ANELEX (Dec, 1961)

ANELEX

Anelex High Speed Line Printers are standard equipment in the data processing systems of almost every major computer manufacturer here and abroad.

Further information available upon request

ANelex Corporation

157 Causeway Street, Boston 14, Massachusetts

6 comments
  1. Torgo says: August 8, 20087:09 pm

    Her legs are too short.

  2. David Moisan says: August 9, 20086:52 am

    The Anelex building was next to the old Boston Garden, on the east side of the building. Bostonians might remember it as the storage place of the old Celtics parquet floor. And the ramp where the elephants were brought in for the circus.

    It was torn down 15 years ago to make room for the Big Dig–the down ramp from the Zakim bridge to the underground highway now sits in their space.

  3. Richard Burns says: November 6, 20083:15 pm

    I worked at Anelex Corporation back in the sixtys and the company was later bought out by Mohawk Data (NY). Mohawk Data Research and Development went to Stonham, Ma but later closed it’s doors in Stonham Dec. 31, 1971 and went to NY. It was a great company to work for. The Anelex building floors went from #1 to #12 and then contuined to #14 leaving out #13. The inside of the floors we were on were all painted battleship gray. I was told that the Navy owned the building priviously.
    I can remember looking out to the old expressway where rt93 now comes in.

  4. Larry says: March 21, 20119:52 am

    A 3-year employee at Anelex, it was a good company to work for. Did not want to move to New York state.

    I worked for and reported to John Sims. Names I recall: Dave Sweeney, Gene Gilbert, Ken Galucia, Konkel, Hank Briggs, Carl Wieck + many others.

    On second floor of Anelex building were Boston Celtics corporate offices. Downstairs on the Boston Garden side was a popular bar/restaurant called “The Horse.”

    Lots of good memories, lots of good times.

  5. Bill Wood says: July 5, 20113:43 pm

    I spent a little over a week at Anelex back in December 1961. My company in the UK were going to use Anelex printers on its AEI 1010 computer one of the first of that generation of computers. Line printers became my speciality so I was sent over to learn all about the Anelex before we took delivery at our factory in Trafford Park, Manchester. One of my memories was of seeing colour TV for the first time in the office of the MD. Stayed at the world famous Parker House Hotel. At the one weekend there I was able to see a bit of Boston including the Freedom Trail, the Old North Chuirch and I had had heard of Paul Revere by way of Longfellow’s poem without realising the significance, Bunker Hill and the MIT Campus. Quite interesting as my knowledge of American history was just about nil. Three years later AEI pulled out of the data processing computer business and I went to work for what became International Computers Limited – ICL. The business later became part of Standard Telephone Cables and some time after I retired in 1989 it was taken over by Northern Telecommunications (Nortel) so I received my pension from a company I had never worked for. Nortel went into administration several years ago but my pension is secured by a Britiush Government bail-out. The ICL part of the business was hived off from Nortel and became part of Fujitsu. I seem to recall that Anelex stood for Anderson Nichols Electonics but I can’t remember the name of the MD. When AEI pulled out I was offered a job with Anelex but it would have meant a move to London and the salary and holidays weren’t as good so I went to English Electric Leo Computers later to merge with International Computers and Tabulators (ICT) to become ICL.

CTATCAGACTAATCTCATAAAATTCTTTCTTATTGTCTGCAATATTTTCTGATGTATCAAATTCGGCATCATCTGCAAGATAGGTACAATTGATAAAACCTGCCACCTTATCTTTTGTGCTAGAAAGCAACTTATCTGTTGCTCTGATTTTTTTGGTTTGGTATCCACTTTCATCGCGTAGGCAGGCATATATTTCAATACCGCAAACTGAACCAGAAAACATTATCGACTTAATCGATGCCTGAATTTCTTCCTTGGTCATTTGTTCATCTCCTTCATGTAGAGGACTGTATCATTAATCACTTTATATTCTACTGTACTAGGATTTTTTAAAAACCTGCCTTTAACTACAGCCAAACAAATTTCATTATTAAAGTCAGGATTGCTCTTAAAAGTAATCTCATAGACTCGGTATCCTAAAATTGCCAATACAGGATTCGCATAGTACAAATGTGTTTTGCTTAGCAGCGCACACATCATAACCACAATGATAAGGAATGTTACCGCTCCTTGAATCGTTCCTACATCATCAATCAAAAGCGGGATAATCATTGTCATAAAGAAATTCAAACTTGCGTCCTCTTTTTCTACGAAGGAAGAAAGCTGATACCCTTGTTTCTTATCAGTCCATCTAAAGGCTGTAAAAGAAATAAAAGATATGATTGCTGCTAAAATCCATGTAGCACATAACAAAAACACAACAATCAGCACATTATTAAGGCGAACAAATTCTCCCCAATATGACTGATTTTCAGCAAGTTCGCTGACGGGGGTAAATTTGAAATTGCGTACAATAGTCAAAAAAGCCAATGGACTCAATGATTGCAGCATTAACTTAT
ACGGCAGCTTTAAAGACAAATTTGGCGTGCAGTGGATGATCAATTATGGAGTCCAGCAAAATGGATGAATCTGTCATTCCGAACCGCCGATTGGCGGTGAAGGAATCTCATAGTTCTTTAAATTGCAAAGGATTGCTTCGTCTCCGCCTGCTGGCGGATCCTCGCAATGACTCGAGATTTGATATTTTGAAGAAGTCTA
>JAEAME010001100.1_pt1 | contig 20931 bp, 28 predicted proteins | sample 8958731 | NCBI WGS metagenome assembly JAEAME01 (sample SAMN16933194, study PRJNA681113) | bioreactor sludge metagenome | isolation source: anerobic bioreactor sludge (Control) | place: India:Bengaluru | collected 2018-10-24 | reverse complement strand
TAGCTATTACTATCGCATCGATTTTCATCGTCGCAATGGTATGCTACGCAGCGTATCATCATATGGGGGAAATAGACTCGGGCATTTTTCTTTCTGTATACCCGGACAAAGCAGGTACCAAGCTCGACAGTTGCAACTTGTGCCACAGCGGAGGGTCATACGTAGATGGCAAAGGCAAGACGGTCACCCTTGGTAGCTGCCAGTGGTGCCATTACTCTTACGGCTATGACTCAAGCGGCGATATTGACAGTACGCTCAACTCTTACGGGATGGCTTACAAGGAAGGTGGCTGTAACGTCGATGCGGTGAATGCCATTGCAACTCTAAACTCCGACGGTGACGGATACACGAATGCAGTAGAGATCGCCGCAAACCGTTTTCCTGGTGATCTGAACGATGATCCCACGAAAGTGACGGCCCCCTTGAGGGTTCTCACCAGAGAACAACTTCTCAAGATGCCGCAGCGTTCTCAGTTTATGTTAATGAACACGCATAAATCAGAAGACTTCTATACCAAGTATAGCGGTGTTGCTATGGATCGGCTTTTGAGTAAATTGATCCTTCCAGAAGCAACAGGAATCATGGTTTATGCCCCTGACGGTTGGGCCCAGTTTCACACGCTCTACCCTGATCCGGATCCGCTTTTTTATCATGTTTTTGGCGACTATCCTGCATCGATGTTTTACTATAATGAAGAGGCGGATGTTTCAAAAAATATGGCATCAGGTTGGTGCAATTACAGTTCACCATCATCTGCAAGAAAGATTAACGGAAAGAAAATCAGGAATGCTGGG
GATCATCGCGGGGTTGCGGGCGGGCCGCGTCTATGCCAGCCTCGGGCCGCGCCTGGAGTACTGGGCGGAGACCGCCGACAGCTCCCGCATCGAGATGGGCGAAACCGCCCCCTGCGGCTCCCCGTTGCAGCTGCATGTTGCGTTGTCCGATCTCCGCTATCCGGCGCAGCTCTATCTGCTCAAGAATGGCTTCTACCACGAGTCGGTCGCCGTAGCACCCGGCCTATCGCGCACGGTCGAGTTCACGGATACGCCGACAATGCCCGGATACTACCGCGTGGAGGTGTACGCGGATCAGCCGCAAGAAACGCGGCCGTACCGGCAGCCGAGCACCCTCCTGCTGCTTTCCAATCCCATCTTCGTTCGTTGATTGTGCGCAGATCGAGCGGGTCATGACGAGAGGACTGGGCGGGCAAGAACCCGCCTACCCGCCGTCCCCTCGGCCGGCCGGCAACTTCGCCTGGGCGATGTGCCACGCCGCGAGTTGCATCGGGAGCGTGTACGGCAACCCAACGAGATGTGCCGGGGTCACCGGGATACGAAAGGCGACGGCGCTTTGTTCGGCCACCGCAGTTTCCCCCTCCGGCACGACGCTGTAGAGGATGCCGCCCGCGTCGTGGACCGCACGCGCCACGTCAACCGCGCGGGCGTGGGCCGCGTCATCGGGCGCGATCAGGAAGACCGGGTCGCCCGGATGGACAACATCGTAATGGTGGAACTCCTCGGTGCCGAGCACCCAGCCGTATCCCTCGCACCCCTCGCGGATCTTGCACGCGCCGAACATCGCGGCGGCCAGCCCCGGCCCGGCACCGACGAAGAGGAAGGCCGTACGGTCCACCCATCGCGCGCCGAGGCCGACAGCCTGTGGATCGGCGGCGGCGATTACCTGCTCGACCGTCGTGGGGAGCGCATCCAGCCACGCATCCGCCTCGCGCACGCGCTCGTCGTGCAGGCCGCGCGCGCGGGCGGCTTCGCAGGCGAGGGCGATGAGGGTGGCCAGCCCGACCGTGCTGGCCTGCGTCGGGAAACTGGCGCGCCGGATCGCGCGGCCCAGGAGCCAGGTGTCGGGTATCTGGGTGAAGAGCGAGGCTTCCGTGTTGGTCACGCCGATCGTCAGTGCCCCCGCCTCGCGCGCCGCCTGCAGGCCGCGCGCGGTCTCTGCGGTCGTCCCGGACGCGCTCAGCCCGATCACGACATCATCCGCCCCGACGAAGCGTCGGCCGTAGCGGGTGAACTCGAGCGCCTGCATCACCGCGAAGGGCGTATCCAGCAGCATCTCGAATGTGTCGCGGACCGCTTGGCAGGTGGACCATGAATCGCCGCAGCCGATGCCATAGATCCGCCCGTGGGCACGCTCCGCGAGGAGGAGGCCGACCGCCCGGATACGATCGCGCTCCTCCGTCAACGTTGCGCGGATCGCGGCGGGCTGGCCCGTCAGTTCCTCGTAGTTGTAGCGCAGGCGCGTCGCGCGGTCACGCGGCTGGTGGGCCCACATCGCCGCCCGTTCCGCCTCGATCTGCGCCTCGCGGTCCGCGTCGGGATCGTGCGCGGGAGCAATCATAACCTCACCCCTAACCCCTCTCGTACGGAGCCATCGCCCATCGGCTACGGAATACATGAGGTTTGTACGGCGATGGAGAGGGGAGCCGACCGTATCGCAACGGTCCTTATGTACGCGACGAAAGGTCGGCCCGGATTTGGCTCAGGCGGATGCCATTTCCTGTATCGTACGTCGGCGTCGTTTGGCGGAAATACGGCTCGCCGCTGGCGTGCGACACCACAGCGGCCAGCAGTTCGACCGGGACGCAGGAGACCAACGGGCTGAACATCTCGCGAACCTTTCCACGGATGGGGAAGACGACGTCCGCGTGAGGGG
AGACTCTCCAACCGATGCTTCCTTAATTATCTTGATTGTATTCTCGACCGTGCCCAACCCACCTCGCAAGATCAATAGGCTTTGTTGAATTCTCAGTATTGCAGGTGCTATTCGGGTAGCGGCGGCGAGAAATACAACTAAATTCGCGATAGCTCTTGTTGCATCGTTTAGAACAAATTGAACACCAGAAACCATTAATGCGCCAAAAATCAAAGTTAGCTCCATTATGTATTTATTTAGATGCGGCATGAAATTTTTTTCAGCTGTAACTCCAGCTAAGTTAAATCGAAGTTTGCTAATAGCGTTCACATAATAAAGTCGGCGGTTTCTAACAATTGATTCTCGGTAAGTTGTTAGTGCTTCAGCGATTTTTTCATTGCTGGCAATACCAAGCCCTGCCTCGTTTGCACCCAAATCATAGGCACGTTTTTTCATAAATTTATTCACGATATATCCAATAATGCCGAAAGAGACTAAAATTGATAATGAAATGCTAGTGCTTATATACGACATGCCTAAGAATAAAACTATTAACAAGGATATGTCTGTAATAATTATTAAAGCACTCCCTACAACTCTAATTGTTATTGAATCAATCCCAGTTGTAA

6. Mike Twigg says: February 5, 201411:55 am

    Following on from Bill’s comments above, I worked on an AEI 1010 machine at the National Coal Board, Lowton in the late 60s – early 70s. It had an Anelex printer. Not sure of model number but I think it was capable of around 1,000 lines a minute – pretty quick in those days. One of it’s best features was that at the end of a box of stationery, it would stop on “top of form”, making it easy for the operator (me!) to load another box of paper. No other line printer that I worked with did this. Like Bill, the Coal Board progressed to ICT/ICL 1900 Series and 2900 series, when I left them, I worked in Local Government on 3900 Series until my retirement in 2005, by which time, UNIX “boxes” were taking over . . .

    I would love to contact any AEI 1010 operators and engineers to share memories….

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